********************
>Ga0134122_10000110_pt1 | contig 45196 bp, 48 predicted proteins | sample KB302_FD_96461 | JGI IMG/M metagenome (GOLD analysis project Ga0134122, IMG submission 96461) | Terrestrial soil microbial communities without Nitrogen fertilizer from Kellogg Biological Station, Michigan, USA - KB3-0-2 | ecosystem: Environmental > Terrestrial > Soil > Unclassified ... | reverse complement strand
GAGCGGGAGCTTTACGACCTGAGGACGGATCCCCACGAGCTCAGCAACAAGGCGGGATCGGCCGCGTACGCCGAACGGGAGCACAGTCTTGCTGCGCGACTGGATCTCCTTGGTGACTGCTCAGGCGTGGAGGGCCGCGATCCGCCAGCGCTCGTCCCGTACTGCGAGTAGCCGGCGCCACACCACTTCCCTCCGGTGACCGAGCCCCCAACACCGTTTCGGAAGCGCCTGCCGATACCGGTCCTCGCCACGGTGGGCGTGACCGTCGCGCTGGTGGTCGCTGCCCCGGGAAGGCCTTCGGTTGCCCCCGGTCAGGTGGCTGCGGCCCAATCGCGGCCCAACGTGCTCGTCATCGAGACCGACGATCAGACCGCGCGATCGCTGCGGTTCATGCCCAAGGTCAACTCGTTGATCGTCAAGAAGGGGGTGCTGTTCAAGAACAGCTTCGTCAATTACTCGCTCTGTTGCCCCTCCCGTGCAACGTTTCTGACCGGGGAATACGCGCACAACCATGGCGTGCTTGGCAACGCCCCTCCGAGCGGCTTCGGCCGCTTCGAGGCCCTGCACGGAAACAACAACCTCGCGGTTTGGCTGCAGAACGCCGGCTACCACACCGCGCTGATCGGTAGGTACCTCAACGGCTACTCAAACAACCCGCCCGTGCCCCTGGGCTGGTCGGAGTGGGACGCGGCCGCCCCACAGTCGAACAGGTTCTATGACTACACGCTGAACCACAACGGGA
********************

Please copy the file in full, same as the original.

>Ga0134122_10000110_pt1 | contig 45196 bp, 48 predicted proteins | sample KB302_FD_96461 | JGI IMG/M metagenome (GOLD analysis project Ga0134122, IMG submission 96461) | Terrestrial soil microbial communities without Nitrogen fertilizer from Kellogg Biological Station, Michigan, USA - KB3-0-2 | ecosystem: Environmental > Terrestrial > Soil > Unclassified ... | reverse complement strand
GAGCGGGAGCTTTACGACCTGAGGACGGATCCCCACGAGCTCAGCAACAAGGCGGGATCGGCCGCGTACGCCGAACGGGAGCACAGTCTTGCTGCGCGACTGGATCTCCTTGGTGACTGCTCAGGCGTGGAGGGCCGCGATCCGCCAGCGCTCGTCCCGTACTGCGAGTAGCCGGCGCCACACCACTTCCCTCCGGTGACCGAGCCCCCAACACCGTTTCGGAAGCGCCTGCCGATACCGGTCCTCGCCACGGTGGGCGTGACCGTCGCGCTGGTGGTCGCTGCCCCGGGAAGGCCTTCGGTTGCCCCCGGTCAGGTGGCTGCGGCCCAATCGCGGCCCAACGTGCTCGTCATCGAGACCGACGATCAGACCGCGCGATCGCTGCGGTTCATGCCCAAGGTCAACTCGTTGATCGTCAAGAAGGGGGTGCTGTTCAAGAACAGCTTCGTCAATTACTCGCTCTGTTGCCCCTCCCGTGCAACGTTTCTGACCGGGGAATACGCGCACAACCATGGCGTGCTTGGCAACGCCCCTCCGAGCGGCTTCGGCCGCTTCGAGGCCCTGCACGGAAACAACAACCTCGCGGTTTGGCTGCAGAACGCCGGCTACCACACCGCGCTGATCGGTAGGTACCTCAACGGCTACTCAAACAACCCGCCCGTGCCCCTGGGCTGGTCGGAGTGGGACGCGGCCGCCCCACAGTCGAACAGGTTCTATGACTACACGCTGAACCACAACGGGA